Reports of potential privatization of government departments are not sitting well with public servants who fear the initiative will result in job cuts.
However, Chairman of the Disaster Recovery Coordination Committee (DRCC), Brodrick Penn has promised that government workers will not lose their jobs when parts of the public sector are privatized.
He said it is more likely that government workers will be transferred to the private sector.
While naming the Fishing Complex as a department that will be privatized, Penn said the entire initiative is being implemented to reduce government’s operating costs during the recovery process.
“The plan mentions it (privatization) because there is a recognition that there are some assets that may work more efficiently … if they were privatized,” Penn explained.
And while speaking specifically on government’s fishing complex, he said: “It is wrong. Government has no right selling fish.”
Penn went on to explain that privatisation is a ‘great opportunity’ for local fisherfolk to create an industry for themselves.
“That is the type of thinking. But, there has been no decision on exactly where those areas [that will be privatised] are, except we agree on the principle that privatizing some of the government’s assets serve the interest of the territory.”
Penn then reiterated that privatization does not mean job losses, but rather a “new way of managing and owning the organization”.
Negotiations to preserve jobs
The DRCC Chairman said when the time comes for privatization, government will negotiate a plan on how to best preserve jobs.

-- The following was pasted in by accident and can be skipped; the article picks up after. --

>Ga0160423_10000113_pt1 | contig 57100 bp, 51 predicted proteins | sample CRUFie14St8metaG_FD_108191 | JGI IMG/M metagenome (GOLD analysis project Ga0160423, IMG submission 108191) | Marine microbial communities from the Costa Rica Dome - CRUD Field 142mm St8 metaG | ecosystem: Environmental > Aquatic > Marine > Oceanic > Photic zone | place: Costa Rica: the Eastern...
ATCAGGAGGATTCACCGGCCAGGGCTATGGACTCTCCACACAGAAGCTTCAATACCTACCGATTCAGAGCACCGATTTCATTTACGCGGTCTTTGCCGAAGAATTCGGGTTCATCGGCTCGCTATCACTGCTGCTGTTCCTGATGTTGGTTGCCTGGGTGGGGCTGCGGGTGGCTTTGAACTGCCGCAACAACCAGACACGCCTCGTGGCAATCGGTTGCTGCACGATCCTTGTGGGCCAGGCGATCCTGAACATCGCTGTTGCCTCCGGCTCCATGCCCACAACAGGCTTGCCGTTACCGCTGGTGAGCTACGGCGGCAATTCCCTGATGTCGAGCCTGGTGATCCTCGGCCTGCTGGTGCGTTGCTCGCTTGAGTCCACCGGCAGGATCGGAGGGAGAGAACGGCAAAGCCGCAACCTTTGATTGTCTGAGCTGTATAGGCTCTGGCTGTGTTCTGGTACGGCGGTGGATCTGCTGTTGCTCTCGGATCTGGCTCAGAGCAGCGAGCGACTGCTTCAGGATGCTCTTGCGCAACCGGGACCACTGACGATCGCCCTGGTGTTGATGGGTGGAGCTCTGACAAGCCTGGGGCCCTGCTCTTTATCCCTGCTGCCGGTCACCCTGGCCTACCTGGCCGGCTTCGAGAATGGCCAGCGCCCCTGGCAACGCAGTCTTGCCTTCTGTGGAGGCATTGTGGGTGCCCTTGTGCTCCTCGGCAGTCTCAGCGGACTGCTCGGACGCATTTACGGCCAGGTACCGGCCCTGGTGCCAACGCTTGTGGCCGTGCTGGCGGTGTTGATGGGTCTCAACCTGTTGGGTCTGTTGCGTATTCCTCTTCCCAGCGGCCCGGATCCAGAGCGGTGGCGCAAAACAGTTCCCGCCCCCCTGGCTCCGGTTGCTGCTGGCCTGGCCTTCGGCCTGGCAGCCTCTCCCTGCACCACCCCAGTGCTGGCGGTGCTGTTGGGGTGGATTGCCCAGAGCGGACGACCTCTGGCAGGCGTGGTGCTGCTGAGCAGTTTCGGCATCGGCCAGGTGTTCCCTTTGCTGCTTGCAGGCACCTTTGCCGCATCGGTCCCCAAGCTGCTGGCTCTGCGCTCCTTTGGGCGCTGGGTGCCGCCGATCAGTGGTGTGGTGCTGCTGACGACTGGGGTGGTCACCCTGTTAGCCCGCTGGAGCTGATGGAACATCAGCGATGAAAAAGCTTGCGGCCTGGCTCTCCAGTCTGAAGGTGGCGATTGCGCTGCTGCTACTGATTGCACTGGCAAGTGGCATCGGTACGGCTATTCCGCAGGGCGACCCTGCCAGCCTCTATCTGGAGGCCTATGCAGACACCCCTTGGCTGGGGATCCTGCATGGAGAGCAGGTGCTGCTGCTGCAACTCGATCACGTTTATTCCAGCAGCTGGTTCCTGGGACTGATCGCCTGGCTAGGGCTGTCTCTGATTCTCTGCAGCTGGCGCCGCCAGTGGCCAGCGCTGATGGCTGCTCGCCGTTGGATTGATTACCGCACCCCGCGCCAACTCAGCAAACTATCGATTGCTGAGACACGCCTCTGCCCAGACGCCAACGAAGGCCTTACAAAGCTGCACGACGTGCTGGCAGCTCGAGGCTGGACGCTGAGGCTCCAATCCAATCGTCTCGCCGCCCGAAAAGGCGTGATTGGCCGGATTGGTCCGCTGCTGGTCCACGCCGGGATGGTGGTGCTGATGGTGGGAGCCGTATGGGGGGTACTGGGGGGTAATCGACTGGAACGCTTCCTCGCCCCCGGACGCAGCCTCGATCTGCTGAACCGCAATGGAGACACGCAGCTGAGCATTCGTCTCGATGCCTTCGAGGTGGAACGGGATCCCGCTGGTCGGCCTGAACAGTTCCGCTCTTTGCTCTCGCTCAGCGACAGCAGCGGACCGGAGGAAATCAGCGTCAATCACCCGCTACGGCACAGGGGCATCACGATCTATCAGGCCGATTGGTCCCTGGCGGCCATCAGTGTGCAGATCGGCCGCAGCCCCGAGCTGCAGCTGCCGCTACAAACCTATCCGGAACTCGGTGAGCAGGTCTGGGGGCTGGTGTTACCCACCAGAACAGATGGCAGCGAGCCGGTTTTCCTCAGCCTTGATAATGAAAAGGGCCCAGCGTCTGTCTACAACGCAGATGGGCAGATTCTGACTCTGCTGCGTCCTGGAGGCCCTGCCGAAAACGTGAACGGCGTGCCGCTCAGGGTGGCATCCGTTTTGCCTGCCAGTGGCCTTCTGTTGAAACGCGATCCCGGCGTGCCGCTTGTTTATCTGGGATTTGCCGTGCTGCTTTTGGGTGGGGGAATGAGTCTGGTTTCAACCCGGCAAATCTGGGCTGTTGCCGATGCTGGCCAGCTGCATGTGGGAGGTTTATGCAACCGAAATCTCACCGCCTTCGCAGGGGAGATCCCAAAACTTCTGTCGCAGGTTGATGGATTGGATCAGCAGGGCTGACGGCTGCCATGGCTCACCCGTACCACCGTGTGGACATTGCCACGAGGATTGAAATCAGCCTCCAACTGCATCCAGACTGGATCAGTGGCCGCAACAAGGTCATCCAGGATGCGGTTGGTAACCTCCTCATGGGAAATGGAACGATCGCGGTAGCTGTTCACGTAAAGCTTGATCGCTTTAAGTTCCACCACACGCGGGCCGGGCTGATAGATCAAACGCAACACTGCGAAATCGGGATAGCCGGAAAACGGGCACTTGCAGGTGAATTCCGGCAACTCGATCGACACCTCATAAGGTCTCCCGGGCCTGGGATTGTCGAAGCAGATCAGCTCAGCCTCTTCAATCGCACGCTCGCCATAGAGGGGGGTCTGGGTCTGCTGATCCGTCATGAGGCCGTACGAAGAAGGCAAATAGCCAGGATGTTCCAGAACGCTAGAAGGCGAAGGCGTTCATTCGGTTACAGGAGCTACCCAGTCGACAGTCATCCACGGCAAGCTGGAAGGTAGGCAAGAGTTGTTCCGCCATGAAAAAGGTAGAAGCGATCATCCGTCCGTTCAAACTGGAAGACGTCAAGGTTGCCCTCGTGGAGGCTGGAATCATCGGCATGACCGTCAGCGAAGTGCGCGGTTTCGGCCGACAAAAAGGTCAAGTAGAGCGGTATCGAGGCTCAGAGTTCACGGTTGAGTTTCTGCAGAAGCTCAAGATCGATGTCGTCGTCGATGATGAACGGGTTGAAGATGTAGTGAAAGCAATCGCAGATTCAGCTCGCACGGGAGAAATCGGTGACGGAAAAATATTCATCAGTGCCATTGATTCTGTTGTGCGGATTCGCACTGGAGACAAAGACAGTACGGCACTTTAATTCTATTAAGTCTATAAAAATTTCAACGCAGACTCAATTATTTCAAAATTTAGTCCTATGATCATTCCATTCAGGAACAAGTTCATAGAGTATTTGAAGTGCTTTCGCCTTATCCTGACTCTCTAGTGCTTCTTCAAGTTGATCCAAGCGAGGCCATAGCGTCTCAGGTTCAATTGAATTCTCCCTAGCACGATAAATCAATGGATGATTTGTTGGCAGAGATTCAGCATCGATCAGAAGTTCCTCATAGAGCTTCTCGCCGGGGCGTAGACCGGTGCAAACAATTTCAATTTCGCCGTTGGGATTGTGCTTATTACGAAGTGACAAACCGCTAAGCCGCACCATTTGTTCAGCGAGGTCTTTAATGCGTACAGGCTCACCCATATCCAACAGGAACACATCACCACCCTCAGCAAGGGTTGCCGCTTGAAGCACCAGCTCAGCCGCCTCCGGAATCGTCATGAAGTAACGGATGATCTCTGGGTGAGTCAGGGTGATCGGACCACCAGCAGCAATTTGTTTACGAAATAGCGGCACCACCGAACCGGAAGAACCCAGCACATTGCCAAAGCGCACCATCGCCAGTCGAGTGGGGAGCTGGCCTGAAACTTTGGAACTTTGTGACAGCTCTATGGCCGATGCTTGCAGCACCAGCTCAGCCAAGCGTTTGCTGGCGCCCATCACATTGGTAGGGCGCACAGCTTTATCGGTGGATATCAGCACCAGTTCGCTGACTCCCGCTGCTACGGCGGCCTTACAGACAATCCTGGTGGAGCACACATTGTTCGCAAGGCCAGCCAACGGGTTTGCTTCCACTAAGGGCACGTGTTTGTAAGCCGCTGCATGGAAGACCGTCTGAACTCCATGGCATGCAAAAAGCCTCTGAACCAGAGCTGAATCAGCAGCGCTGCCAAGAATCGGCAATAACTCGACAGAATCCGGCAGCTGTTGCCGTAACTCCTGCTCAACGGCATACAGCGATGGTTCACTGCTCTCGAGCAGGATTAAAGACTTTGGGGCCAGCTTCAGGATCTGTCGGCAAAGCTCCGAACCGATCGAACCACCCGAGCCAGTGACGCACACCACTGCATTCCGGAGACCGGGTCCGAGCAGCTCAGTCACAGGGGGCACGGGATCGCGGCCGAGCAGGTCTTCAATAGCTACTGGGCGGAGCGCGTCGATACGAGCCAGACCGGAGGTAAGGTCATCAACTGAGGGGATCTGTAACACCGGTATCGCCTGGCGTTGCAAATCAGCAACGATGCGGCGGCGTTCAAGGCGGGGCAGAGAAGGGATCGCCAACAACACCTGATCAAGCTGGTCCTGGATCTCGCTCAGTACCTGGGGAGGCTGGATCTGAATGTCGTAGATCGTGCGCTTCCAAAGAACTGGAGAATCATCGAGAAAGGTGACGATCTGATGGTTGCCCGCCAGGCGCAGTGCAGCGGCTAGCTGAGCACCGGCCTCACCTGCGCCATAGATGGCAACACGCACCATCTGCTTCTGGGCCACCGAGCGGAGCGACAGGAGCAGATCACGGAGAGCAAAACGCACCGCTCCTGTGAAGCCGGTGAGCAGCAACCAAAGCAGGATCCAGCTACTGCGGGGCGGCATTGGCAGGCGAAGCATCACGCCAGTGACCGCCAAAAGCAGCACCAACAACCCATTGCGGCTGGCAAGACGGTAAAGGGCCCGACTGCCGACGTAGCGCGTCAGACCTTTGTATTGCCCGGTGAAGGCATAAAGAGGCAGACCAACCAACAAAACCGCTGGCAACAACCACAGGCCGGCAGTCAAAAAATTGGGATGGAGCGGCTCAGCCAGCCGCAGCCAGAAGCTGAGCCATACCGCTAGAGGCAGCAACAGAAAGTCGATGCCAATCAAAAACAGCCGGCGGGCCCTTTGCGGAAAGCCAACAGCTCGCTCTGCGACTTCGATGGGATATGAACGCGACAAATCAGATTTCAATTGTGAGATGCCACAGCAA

“Some [workers] will no longer be [government] employees but private sector employees, and that is an important discussion that would have to be had before those sort of things can happen,” he reasoned.
Penn made the statement last week at a public consultation on government’s proposed recovery plan for the BVI.
Meanwhile, Deputy Governor Rosalie Adams also sought to allay fears of job cuts, and underscored that there will be fresh job opportunities in areas that are privatized.
“We are not going to turn people loose without knowing what they are going to do. Opportunities will be given for persons to know what will be available and to get them to begin to think of which one of those areas they would like to fall into.”
“If we look around, we will realize that things won’t remain the same. I wouldn’t say that people will lose their jobs, I would think more about redeployment, but with proper training and development,” she stated.
“So, let us begin to think outside the box and look forward to any new opportunities that might be on the horizon.”
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